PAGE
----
by: Jim Lewis [ ]
Perhaps one of the fastest selling kits to hit the shelves this summer, Polar Lights' brand new kit of the classic Star Trek USS Enterprise is a gem in a sea of ST kits for Science-Fiction modelers. Not only is this a new miniature of what's arguably the most famous sci-fi starship of all time - it's really nicely presented, adorned with a multitude of decaling options, and is cheap! This is amazing in the era of +100 dollar kits becoming the norm across the hobby. At this price, with all you can work with, it's easy to envision modeling all of the original starships on a reasonable budget.
In the Box
I ordered three of these puppies after hearing good initial reports on the kit. Now, I'm going back and ordering more. There are around 50 pieces in the kit. The model is designed to be "snap-fit" so no glue is required. However, I'd recommend going back and using glue. I intend on removing the pins too to make it easier to assemble using traditional methods. The Instruction Sheet is a single-piece affair, and illustrates simple diagrams pointing out what parts to use to construct the particular Constitution Class Starship you set out to model. You've got a choice between modeling the first pilot version of the USS Enterprise as seen in the episode "The Cage"; the second pilot version as shown in "Where No Man Has Gone Before"; the 'production' version of the USS Enterprise familiar in the series episodes; and a real treat - the ISS Enterprise as shown in the "Mirror Mirror" episode for you guys who liked the bad counterparts to our heroic crew.The kit comes complete with a surprisingly comprehensive set of markings for all these starships - plus markings for USS Constitution, USS Defiant, and USS Exeter - seven starships in all. Markings underneath the primary saucer hull and even the secondary hull are present. And, these markings are done with the traditional waterslide setup for experienced modelers and on separate sheets you get stick-on versions of these markings, better suited for young modelers.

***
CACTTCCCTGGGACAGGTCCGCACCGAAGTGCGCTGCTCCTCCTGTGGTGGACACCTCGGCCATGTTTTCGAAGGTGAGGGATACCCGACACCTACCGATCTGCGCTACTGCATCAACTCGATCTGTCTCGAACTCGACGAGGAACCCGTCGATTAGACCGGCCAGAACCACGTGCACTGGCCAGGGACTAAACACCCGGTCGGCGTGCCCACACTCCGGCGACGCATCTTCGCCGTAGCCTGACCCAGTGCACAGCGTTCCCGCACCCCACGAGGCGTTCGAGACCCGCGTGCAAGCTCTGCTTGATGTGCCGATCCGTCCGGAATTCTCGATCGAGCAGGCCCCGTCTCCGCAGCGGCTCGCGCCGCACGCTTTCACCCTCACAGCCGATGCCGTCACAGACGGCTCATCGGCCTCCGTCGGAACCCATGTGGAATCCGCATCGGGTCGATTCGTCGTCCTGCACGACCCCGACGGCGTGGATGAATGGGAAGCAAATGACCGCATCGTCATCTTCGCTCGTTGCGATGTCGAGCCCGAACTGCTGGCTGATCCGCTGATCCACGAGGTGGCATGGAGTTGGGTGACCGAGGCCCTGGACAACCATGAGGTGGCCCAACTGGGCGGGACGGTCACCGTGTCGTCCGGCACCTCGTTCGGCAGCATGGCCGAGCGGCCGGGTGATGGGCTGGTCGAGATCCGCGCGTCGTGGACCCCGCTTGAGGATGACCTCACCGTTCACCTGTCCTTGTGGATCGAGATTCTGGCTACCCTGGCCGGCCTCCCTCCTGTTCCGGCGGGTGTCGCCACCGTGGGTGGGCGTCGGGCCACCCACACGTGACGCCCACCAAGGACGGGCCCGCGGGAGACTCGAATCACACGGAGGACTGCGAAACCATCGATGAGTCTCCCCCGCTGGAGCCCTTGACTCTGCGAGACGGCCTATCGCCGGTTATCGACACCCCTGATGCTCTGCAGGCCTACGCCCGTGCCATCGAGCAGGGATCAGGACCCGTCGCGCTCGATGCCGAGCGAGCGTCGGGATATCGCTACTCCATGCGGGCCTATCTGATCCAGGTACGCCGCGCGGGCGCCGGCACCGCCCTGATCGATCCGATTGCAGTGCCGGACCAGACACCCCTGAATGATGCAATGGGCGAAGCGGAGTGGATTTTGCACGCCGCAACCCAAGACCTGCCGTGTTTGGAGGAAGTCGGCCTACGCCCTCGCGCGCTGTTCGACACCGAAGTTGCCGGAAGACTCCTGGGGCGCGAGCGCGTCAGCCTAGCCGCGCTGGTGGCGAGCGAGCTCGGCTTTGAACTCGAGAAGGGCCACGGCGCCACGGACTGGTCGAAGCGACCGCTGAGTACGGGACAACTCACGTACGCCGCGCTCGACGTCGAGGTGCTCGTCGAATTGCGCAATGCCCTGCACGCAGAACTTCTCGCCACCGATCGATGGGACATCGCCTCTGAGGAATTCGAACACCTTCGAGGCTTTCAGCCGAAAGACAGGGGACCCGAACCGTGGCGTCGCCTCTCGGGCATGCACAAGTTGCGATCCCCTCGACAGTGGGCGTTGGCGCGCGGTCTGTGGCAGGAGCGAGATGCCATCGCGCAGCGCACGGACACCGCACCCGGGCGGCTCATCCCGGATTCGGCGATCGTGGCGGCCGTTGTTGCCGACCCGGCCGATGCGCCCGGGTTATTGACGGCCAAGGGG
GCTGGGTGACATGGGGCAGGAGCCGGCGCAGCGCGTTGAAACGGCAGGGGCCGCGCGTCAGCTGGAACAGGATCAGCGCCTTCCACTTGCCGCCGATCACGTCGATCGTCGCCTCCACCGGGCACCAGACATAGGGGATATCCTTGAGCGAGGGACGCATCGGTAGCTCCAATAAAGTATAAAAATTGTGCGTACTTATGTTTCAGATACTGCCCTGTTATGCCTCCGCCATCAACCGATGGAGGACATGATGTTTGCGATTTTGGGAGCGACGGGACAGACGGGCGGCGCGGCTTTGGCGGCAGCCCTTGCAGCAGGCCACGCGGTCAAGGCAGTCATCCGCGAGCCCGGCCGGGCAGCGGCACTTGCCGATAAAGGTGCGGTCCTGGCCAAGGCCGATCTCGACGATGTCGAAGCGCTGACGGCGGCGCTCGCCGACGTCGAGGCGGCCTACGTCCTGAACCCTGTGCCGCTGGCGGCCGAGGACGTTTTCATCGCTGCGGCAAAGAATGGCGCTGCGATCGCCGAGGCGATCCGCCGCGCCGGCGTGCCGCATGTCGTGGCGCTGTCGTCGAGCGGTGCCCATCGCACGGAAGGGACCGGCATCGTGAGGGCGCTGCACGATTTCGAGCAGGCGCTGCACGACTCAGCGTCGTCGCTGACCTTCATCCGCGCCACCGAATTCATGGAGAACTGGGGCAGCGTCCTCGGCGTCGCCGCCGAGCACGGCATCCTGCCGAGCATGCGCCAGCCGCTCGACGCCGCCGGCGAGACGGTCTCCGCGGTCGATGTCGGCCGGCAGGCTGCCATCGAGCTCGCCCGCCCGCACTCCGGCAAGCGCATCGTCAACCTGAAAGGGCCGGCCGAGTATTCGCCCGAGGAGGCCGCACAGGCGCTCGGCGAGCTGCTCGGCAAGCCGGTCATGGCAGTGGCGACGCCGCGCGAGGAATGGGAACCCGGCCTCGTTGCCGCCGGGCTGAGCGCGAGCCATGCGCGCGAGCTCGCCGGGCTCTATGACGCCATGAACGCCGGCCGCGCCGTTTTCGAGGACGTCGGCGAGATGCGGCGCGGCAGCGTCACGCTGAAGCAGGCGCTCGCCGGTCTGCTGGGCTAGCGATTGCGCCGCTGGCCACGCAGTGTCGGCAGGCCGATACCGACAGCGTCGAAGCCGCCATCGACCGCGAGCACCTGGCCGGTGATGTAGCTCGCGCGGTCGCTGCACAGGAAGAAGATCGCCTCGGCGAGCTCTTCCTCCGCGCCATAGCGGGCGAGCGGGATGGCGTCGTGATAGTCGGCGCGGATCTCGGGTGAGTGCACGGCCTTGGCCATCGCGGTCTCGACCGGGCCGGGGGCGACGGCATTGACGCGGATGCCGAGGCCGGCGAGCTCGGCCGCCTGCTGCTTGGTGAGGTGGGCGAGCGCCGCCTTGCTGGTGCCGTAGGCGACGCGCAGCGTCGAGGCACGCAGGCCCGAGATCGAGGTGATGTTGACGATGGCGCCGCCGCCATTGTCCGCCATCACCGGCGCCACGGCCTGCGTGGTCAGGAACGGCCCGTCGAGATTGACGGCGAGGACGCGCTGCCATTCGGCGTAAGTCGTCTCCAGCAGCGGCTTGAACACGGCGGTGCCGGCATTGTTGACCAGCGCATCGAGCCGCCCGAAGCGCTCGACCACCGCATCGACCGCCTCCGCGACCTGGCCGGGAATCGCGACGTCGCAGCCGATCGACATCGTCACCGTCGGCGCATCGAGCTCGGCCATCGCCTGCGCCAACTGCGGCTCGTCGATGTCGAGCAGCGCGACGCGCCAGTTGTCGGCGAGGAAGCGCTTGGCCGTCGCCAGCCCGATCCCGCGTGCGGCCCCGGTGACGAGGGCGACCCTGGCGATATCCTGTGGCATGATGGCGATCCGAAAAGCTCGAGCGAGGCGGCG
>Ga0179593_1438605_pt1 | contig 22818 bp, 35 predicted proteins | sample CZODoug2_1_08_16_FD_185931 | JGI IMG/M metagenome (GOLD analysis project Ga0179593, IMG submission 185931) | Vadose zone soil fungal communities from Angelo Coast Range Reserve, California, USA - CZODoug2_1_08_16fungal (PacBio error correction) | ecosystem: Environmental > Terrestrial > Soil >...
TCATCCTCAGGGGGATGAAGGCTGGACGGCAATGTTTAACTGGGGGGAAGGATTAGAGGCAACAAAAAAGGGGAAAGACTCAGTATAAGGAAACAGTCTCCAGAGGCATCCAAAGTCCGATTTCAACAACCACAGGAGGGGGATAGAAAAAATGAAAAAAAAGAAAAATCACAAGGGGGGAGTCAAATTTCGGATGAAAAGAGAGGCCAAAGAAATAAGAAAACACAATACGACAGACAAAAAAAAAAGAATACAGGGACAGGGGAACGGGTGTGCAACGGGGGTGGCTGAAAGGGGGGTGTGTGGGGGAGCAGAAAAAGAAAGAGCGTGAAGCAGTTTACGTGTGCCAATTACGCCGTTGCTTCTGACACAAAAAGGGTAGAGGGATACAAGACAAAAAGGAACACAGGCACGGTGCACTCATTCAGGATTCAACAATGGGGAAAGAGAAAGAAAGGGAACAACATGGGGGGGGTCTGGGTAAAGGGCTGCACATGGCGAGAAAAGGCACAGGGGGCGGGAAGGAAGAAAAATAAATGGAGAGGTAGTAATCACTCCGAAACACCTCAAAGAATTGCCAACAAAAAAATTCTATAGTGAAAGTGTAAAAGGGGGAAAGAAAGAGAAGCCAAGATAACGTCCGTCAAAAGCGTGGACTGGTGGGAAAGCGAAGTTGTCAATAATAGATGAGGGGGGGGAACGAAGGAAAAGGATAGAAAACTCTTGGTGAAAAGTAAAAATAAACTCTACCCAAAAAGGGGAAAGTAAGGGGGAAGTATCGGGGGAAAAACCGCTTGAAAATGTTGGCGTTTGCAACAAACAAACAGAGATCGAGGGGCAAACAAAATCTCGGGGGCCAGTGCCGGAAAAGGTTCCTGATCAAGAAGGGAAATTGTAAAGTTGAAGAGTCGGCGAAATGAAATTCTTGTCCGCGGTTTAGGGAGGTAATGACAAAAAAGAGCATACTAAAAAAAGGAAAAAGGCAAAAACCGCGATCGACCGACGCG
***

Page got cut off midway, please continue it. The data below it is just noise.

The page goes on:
The kit parts are cleanly cast in light grey plastic. On the underside of the primary hull, near the Dorsal Connector, is manufacturer/license information that you're gonna want to sand away. Not a tough job. Other than that, the parts are cleanly molded - no patterns, windows, hatches, or deflector grid lines present. A smooth surface on which to work. Clear parts are given for the Nacelles, Navigation Lights on the primary Hull, and Dome Caps for the Bridge. Two different Navigation Deflector Dishes and two sets of Warp Engine Nacelles are provided for the different versions of the starship as well. One bugaboo I noted upon examining the kit is the way Polar Lights decided to present the Warp Nacelle Struts. These come in two pieces, intended to sandwich together and slide into a notch on the secondary hull strongback. I can get past the notch, but I think some cleanup will be called for here to render Struts that mimic the starship shown on screen. Younger modelers might seek assistance from Mom or Dad on this one.
This is a good one - for both building and collecting. You can model other starships based on this hull - or even some of the Franz Joseph designs that became popular in the 1970's by using this kit. It is cheap enough for a group build or campaign subject, and should please novice to experienced modelers. It is a perfect entry-level sci-fi subject of a very popular series - and reference material abounds. I really think it deserves a nod as Kit of the Year - because it's very good in all aspects modelers seek in kits. Kudos to Polar Lights for in this release - good stuff does come in little packages.
Copyright ©2020 text by Jim Lewis [ ]. Images also by copyright holder unless otherwise noted. Opinions expressed are those of the author(s) and not necessarily those of ModelGeek. All rights reserved.
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